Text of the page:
Alistair Darling: Scottish independence debate over keeping the pound and the EU seen as 'defining'
James Cusick is political correspondent of The Independent and The Independent on Sunday. As an experienced member of the lobby, he has previously worked at The Sunday Times and the BBC. His career as a journalist has been split between print and television, including senior positions as producer with Sir David Frost and at BBC Newsnight. He is also an award-winning golf and travel writer, working for over a decade as the UK contributing editor for one of the USA’s leading golf magazines. He broadcasts regularly for the BBC and CNN. He lives in London.
Monday 17 February 2014
The last few days of the independence debate, involving arguments over the pound and the EU, will be seen historically as the “defining” period, according to Alistair Darling.
The former chancellor said the uncertainty now hanging over an independent Scotland’s future use of the pound, and the intervention of Brussels on Scotland’s EU membership, had “shot right at the heart of the credibility” of Alex Salmond.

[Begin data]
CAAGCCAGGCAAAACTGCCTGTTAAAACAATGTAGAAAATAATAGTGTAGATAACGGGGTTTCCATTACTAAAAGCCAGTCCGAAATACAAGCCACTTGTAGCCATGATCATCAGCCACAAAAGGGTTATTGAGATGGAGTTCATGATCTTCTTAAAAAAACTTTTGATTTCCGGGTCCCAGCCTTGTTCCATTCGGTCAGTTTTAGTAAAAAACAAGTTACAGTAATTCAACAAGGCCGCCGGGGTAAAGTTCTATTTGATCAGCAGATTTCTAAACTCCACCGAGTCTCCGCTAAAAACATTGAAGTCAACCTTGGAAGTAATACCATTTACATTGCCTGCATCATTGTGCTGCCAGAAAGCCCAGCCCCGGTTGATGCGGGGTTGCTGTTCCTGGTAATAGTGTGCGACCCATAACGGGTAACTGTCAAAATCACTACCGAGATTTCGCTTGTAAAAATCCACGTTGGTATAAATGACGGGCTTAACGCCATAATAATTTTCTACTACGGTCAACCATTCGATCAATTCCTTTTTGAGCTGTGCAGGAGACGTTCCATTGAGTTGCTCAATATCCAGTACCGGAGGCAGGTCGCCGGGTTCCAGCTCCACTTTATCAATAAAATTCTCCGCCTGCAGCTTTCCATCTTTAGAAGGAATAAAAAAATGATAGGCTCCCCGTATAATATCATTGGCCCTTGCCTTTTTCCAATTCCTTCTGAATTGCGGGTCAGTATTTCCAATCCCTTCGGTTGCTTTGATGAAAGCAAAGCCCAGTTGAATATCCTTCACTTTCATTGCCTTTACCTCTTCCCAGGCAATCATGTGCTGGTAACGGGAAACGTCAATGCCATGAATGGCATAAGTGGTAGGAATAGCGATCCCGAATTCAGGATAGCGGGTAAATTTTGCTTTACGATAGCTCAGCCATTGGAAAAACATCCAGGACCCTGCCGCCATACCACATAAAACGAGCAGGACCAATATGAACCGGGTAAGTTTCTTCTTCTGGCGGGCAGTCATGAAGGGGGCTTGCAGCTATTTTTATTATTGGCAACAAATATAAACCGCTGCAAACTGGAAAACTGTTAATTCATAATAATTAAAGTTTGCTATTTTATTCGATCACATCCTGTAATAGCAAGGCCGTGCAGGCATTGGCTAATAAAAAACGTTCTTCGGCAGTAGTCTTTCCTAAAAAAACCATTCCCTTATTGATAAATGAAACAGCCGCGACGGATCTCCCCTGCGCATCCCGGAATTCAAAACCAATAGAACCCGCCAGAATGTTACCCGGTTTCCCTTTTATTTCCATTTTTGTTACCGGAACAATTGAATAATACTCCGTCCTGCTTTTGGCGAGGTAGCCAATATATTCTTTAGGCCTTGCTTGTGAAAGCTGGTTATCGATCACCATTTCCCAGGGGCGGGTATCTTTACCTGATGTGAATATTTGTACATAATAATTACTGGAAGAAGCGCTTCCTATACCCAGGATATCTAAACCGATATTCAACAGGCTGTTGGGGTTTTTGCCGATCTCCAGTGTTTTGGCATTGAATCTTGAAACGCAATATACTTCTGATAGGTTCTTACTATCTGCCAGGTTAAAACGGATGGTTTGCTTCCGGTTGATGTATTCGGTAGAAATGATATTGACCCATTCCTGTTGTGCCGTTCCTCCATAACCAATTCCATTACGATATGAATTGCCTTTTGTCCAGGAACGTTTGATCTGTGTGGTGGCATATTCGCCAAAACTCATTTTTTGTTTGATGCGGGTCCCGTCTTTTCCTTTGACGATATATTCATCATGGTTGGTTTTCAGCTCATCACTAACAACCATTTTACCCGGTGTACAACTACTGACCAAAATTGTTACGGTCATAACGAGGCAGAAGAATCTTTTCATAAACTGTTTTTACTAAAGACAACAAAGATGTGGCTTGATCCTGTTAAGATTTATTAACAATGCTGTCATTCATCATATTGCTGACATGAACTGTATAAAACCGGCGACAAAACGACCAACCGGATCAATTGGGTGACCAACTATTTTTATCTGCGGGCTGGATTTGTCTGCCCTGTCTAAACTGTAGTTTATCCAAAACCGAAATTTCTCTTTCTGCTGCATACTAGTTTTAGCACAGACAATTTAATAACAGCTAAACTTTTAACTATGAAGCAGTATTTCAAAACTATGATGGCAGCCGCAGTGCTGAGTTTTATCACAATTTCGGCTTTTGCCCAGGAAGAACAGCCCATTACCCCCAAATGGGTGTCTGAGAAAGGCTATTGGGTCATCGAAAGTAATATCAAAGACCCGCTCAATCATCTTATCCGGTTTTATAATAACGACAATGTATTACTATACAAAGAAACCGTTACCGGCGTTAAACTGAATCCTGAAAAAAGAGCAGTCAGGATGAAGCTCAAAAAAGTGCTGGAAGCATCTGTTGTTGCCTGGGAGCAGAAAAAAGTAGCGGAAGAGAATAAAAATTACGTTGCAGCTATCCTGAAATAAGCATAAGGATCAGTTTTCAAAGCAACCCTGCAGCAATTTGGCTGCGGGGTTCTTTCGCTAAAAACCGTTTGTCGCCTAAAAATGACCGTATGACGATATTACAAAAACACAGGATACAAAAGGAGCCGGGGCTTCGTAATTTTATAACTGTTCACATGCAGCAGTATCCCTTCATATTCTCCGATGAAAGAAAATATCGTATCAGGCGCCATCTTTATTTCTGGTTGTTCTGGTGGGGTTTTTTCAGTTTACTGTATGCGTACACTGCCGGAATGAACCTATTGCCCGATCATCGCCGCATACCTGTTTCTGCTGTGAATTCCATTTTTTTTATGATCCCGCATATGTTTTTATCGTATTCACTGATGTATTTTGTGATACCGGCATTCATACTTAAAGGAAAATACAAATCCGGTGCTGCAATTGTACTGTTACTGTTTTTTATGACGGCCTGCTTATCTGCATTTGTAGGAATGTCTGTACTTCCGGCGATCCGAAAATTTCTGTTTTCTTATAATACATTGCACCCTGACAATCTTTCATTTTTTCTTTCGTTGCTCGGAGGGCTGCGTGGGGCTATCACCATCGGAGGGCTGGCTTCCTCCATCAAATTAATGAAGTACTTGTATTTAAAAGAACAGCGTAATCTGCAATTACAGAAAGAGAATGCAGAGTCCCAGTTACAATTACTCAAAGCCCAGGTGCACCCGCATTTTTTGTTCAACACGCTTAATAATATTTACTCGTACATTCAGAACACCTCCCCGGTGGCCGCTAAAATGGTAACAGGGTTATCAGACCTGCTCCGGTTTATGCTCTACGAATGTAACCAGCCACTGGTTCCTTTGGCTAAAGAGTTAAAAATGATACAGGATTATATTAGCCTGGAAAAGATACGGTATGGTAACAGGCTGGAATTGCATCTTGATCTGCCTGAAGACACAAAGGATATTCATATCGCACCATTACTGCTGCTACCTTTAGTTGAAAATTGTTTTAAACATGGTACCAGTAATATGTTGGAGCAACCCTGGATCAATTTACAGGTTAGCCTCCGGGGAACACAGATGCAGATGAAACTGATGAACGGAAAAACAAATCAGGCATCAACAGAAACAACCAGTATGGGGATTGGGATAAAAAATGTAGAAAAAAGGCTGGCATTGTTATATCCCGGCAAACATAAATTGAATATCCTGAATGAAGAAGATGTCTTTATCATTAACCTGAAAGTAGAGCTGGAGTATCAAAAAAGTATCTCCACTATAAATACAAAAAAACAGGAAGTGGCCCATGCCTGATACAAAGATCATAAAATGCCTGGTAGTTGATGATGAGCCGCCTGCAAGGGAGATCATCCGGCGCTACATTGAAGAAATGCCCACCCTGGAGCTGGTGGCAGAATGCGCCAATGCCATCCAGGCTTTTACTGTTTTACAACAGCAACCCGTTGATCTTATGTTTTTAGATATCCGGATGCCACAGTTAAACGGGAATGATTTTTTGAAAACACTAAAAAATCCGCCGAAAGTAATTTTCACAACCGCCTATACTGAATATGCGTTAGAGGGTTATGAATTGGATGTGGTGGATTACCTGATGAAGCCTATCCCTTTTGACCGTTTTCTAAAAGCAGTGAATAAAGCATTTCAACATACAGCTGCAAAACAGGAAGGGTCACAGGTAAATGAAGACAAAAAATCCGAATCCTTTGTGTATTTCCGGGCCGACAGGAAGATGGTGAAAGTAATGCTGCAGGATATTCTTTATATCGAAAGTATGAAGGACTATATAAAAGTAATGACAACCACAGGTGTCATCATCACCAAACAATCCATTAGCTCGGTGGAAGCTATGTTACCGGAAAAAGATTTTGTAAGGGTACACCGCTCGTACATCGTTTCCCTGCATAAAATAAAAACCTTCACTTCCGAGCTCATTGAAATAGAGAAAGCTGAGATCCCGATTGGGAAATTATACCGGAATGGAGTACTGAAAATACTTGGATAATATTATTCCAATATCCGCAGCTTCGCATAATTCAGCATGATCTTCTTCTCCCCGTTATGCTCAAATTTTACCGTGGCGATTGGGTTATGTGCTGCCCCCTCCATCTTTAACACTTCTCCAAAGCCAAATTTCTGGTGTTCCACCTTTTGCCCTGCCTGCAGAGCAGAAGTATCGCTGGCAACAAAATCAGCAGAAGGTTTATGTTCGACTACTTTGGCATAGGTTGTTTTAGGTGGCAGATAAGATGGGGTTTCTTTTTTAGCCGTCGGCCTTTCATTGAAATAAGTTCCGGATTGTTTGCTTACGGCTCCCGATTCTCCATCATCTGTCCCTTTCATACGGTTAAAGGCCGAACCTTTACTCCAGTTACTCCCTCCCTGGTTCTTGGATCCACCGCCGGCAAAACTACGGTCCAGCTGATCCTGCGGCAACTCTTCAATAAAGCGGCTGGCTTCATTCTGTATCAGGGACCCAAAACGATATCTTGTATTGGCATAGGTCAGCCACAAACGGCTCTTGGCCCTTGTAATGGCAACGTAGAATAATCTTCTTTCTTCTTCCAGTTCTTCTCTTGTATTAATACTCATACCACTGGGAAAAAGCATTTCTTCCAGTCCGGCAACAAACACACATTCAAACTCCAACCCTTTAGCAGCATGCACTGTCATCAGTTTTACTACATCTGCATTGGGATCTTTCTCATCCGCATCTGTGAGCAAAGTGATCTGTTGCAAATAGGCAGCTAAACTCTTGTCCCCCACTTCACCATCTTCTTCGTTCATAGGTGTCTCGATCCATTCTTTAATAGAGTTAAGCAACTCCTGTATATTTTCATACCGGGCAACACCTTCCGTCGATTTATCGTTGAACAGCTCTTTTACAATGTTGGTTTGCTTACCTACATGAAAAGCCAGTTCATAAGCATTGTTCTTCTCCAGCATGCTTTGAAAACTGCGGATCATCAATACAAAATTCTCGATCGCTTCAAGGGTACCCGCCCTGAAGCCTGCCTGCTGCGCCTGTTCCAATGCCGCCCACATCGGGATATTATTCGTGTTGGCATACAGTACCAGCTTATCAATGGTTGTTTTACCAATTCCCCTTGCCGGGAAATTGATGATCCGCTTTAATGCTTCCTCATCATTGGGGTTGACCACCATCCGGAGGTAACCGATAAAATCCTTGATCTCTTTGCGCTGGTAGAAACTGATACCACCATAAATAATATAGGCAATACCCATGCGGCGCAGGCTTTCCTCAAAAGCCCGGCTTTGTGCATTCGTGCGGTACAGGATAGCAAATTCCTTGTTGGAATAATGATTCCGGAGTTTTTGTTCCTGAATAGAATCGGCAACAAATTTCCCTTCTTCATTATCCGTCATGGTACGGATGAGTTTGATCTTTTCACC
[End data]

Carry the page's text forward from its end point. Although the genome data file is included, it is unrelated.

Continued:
Following the First Minister’s aggressive attempt to put the Yes campaign back on track, Mr Darling and the No campaign claimed he was “pretending the last week never happened.”
Mr Darling added: “It is now a simple fact that Scotland cannot keep the pound if we leave the UK. Alex Salmond has a responsibility to tell us what will replace the pound, Will we set up a separate unproven currency or will we be rushing to join the euro? ”
Mr Salmond was accused of criticising a problem that was of his own making – the problem of transaction costs for business due to changing a currency.
Mr Darling claimed lost jobs from extra costs falling to businesses were “powerful reasons” why Scotland should vote to remain in the UK and keep the pound.
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